The Reformation of Formula One: What to Expect in 2009

Nick BorundaContributor IOctober 12, 2008

As the 2008 Formula One season approaches its conclusion, there has been much discussion about what is in store for the 2009 season. In the name of cost-cutting and in an effort to add more excitement to F1 many of the rules have been changed. 

The recent revamping of the technical regulations by the FIA has had a profound impact on the way constructors handle the 2008 season. They will have the arduous task of designing and building a car from the ground up versus just re-freshening last year's model. 

In the world of Formula One, where engineers analyze the benefits of using one screw over the other, deciding whether or not to spend money pursuing a win now or later is weighed heavily; the dilemma is made especially more important with 2008 upgrades not applicable to next year's car.

Car development is now the equivalent of tight-rope walking dental floss. 

To inject more overtaking into the sport for 2009, fans will see the return of slick tires and the elimination of "aero bits," among other changes. Slick tires have an increased contact patch and allow the driver to carry more speed through a turn and accelerate and decelerate faster; both teams and fans will welcome their return. 

The lack of aero bits attached to cars will adversely affect the amount of downforce produced by as much as 50 per cent, according to some teams. In comparison, the reintroduction of slick tires at the same time nearly creates a wash as far as performance goes.

However, the reduction of aero bits will greatly reduce development costs due to the reliance of very costly wind tunnel testing in creating aerodynamic advancement. 

The FIA officials have also increased the amount of rubber on the ground, made sections of the front wing driver adjustable from the cockpit, and will introduce KERS, or Kinetic Energy Recovery Systems. 

KERS is a major introduction into F1 and many teams are mixed in regards to its benefits and impact on the sport. Some complain of the reliability issues they will face when integrating this radical new technology into the cars. Others hail it as a boon and the biggest factor in determining who will be in front next year.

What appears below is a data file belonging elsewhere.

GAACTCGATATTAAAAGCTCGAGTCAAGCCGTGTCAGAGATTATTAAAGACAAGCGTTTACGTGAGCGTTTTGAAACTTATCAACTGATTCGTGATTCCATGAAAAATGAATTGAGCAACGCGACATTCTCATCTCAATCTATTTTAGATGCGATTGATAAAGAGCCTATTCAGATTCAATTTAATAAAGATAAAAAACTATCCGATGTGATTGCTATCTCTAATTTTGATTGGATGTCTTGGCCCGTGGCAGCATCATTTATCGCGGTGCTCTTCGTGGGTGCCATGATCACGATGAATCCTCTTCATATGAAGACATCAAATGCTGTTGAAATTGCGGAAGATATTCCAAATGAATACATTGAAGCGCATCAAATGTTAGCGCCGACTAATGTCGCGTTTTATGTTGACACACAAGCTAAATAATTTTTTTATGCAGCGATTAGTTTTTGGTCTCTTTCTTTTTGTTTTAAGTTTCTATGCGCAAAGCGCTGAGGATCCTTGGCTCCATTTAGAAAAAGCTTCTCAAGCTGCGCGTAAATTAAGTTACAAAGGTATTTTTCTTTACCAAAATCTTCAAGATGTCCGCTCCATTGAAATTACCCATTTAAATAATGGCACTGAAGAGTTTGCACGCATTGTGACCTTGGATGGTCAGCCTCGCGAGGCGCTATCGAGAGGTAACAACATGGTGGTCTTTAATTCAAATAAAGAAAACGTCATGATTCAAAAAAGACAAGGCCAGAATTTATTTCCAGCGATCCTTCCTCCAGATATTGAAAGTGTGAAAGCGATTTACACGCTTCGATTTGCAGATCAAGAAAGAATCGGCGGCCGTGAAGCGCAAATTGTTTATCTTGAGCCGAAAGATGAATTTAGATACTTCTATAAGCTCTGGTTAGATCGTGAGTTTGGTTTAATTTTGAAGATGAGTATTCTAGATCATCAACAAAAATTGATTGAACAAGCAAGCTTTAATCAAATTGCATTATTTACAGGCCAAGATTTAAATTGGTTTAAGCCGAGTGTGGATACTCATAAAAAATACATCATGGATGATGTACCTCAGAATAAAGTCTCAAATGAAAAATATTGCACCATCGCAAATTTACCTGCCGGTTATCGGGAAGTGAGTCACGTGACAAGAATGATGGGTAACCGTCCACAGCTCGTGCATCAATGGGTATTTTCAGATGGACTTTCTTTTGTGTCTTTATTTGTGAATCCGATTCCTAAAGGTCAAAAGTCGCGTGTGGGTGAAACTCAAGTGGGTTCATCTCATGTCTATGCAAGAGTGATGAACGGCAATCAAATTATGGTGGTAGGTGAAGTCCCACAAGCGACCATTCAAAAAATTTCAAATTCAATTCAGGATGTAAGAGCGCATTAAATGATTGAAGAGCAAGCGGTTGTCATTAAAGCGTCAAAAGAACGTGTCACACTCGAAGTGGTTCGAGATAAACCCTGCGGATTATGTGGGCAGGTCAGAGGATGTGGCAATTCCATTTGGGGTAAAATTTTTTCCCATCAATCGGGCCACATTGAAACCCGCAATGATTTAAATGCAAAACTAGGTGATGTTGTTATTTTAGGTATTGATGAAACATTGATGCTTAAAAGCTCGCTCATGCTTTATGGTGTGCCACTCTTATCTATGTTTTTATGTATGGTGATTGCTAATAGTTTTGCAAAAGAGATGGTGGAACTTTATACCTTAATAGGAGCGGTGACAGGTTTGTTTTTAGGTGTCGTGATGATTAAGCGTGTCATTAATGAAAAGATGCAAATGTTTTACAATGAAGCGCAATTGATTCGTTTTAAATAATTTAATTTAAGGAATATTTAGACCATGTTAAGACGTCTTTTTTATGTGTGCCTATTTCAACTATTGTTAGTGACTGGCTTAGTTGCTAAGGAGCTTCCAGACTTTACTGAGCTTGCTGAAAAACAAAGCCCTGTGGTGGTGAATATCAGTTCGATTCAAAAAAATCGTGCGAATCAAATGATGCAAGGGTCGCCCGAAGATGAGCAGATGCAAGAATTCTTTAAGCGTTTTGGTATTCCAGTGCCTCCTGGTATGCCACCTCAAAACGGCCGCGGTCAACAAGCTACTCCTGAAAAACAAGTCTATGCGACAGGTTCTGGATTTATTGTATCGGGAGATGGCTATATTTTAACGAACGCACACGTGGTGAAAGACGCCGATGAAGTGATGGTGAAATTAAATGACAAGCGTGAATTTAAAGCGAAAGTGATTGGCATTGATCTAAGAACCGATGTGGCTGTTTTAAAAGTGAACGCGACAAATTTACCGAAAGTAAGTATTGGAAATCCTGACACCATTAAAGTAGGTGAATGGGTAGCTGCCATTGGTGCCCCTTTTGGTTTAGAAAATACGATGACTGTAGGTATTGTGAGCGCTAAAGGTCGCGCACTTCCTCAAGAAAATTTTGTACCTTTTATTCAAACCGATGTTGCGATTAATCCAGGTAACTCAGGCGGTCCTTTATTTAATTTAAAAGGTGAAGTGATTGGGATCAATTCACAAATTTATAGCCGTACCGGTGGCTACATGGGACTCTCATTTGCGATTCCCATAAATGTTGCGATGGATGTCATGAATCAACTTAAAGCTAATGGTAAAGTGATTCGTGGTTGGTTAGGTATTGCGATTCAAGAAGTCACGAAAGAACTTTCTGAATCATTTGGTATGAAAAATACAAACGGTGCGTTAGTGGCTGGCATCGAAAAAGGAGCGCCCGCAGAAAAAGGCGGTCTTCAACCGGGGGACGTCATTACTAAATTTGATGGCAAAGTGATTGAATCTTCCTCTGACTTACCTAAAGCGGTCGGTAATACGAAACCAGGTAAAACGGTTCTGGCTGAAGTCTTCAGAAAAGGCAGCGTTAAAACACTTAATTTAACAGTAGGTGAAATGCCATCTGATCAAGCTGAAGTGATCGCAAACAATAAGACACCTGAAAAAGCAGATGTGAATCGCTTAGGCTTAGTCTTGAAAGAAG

In addition to all the technical changes, the absence of tire warmers in the pits for the next year will slow the rate at which teams get their rubber up to optimal operating temperatures. 

The practice of purchasing a premade racing package, i.e. "customer cars," has also been outlawed. If the goal of the new rules is to create more overtaking, having more teams means more cars, and more cars means more overtaking. This seems like a step backward. 

The chance to bring more fans to the sport via the creation of new teams would help the promoters. But, to all but the front runners, customer cars represent another roadblock to reaching the podium, which is why the practice was fought so heavily.  

And as if to flex its regulatory biceps, the FIA will be able to review at the end of the year any new technological innovations made by the teams and in turn deem them allowable or not, based on the contribution to Formula 1. 

The veto capability gained by the FIA and the general overhaul of the regulations might be seen as over aggression towards the teams, in light of last years championship coming down to one point and this years close title chase being anything but dull.

The new rules were approved by the newly formed FOTA, or Formula One Teams Association, so go figure. 

All in all, I think we can look forward to a very exciting racing season for 2009 and the clean slate provided to the teams will definitely shake up the order of dominance.